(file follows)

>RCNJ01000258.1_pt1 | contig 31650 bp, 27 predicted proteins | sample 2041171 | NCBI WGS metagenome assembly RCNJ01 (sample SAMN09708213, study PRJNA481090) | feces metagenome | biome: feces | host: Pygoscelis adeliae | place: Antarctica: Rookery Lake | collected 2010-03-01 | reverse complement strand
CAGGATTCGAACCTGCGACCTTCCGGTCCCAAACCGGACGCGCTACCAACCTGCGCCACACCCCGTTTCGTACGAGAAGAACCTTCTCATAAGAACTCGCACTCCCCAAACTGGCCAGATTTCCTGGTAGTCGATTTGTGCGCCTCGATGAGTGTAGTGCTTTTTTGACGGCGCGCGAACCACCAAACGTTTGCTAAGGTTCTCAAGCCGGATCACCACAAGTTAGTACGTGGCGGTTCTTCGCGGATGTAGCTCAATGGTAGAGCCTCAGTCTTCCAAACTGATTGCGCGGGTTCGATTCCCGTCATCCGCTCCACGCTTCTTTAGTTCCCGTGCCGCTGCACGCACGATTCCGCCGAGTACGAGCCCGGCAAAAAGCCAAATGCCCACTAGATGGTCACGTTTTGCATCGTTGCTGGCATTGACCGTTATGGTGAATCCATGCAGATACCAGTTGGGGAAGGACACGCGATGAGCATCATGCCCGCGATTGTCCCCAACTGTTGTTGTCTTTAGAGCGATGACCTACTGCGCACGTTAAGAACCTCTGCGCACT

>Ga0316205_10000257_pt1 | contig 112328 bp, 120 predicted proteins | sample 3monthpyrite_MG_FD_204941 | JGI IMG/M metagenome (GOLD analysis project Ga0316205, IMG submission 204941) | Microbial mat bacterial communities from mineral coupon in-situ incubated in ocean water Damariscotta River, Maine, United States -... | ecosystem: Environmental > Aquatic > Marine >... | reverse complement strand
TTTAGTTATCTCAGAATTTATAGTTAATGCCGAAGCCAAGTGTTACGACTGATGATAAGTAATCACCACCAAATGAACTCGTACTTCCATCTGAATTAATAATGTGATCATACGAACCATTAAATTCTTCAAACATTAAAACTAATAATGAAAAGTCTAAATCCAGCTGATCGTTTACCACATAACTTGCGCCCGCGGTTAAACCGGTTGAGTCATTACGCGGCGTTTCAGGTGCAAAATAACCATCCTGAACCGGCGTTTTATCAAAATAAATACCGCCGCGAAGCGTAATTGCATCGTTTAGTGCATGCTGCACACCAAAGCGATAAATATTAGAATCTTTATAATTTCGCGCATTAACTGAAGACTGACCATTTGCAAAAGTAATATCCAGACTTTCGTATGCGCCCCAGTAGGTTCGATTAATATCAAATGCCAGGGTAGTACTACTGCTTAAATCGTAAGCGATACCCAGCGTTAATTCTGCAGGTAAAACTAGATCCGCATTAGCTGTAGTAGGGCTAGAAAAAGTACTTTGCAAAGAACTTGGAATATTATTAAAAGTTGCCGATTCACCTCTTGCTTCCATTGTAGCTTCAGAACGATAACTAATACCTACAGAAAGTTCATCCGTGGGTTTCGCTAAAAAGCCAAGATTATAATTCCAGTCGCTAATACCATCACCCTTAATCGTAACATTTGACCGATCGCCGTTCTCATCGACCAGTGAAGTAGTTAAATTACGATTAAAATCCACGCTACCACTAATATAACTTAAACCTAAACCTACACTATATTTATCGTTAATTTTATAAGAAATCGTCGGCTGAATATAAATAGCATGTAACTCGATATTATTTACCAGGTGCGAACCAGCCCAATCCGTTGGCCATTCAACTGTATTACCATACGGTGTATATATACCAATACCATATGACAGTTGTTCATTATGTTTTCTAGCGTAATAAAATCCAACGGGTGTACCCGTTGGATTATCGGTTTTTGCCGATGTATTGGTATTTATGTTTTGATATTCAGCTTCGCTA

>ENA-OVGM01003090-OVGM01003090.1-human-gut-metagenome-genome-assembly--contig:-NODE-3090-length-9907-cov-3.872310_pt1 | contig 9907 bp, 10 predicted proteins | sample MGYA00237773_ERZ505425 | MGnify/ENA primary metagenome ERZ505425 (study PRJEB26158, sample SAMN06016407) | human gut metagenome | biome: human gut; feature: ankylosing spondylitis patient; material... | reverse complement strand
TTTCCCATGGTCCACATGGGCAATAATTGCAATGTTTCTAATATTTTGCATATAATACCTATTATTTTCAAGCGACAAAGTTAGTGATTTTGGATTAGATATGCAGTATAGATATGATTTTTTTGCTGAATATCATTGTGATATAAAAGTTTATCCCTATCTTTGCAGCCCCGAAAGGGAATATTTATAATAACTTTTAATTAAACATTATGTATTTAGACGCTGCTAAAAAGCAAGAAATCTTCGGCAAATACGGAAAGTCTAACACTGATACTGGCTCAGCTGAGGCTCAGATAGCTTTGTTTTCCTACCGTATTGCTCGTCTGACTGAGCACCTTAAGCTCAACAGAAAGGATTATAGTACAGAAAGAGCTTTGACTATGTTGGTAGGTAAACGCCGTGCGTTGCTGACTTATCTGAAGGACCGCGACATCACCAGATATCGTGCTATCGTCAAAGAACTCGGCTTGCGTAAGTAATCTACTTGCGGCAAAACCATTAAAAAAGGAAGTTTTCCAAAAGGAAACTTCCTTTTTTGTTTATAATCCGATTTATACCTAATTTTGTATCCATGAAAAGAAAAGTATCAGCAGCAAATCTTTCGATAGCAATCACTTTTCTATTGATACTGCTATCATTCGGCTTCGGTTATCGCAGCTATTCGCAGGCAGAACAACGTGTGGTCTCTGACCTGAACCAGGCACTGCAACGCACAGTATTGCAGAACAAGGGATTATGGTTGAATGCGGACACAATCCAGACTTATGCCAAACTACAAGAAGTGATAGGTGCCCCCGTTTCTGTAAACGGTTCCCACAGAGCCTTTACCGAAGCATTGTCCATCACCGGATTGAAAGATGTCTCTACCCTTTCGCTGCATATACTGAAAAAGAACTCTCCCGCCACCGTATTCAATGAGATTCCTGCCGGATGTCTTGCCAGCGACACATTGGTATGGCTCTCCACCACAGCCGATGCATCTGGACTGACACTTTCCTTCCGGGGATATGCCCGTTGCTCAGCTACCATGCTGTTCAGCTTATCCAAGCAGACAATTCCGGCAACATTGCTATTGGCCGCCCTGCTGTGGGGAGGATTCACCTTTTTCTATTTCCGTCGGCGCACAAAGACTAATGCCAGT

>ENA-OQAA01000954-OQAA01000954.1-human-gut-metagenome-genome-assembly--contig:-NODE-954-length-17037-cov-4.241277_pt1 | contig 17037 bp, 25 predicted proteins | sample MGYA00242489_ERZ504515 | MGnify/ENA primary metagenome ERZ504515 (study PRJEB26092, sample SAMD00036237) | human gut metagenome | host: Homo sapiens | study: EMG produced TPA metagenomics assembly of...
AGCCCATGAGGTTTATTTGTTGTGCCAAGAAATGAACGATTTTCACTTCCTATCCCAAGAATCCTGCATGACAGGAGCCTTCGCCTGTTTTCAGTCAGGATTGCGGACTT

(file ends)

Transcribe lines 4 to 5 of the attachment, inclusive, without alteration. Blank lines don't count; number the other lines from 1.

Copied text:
TTTAGTTATCTCAGAATTTATAGTTAATGCCGAAGCCAAGTGTTACGACTGATGATAAGTAATCACCACCAAATGAACTCGTACTTCCATCTGAATTAATAATGTGATCATACGAACCATTAAATTCTTCAAACATTAAAACTAATAATGAAAAGTCTAAATCCAGCTGATCGTTTACCACATAACTTGCGCCCGCGGTTAAACCGGTTGAGTCATTACGCGGCGTTTCAGGTGCAAAATAACCATCCTGAACCGGCGTTTTATCAAAATAAATACCGCCGCGAAGCGTAATTGCATCGTTTAGTGCATGCTGCACACCAAAGCGATAAATATTAGAATCTTTATAATTTCGCGCATTAACTGAAGACTGACCATTTGCAAAAGTAATATCCAGACTTTCGTATGCGCCCCAGTAGGTTCGATTAATATCAAATGCCAGGGTAGTACTACTGCTTAAATCGTAAGCGATACCCAGCGTTAATTCTGCAGGTAAAACTAGATCCGCATTAGCTGTAGTAGGGCTAGAAAAAGTACTTTGCAAAGAACTTGGAATATTATTAAAAGTTGCCGATTCACCTCTTGCTTCCATTGTAGCTTCAGAACGATAACTAATACCTACAGAAAGTTCATCCGTGGGTTTCGCTAAAAAGCCAAGATTATAATTCCAGTCGCTAATACCATCACCCTTAATCGTAACATTTGACCGATCGCCGTTCTCATCGACCAGTGAAGTAGTTAAATTACGATTAAAATCCACGCTACCACTAATATAACTTAAACCTAAACCTACACTATATTTATCGTTAATTTTATAAGAAATCGTCGGCTGAATATAAATAGCATGTAACTCGATATTATTTACCAGGTGCGAACCAGCCCAATCCGTTGGCCATTCAACTGTATTACCATACGGTGTATATATACCAATACCATATGACAGTTGTTCATTATGTTTTCTAGCGTAATAAAATCCAACGGGTGTACCCGTTGGATTATCGGTTTTTGCCGATGTATTGGTATTTATGTTTTGATATTCAGCTTCGCTA

>ENA-OVGM01003090-OVGM01003090.1-human-gut-metagenome-genome-assembly--contig:-NODE-3090-length-9907-cov-3.872310_pt1 | contig 9907 bp, 10 predicted proteins | sample MGYA00237773_ERZ505425 | MGnify/ENA primary metagenome ERZ505425 (study PRJEB26158, sample SAMN06016407) | human gut metagenome | biome: human gut; feature: ankylosing spondylitis patient; material... | reverse complement strand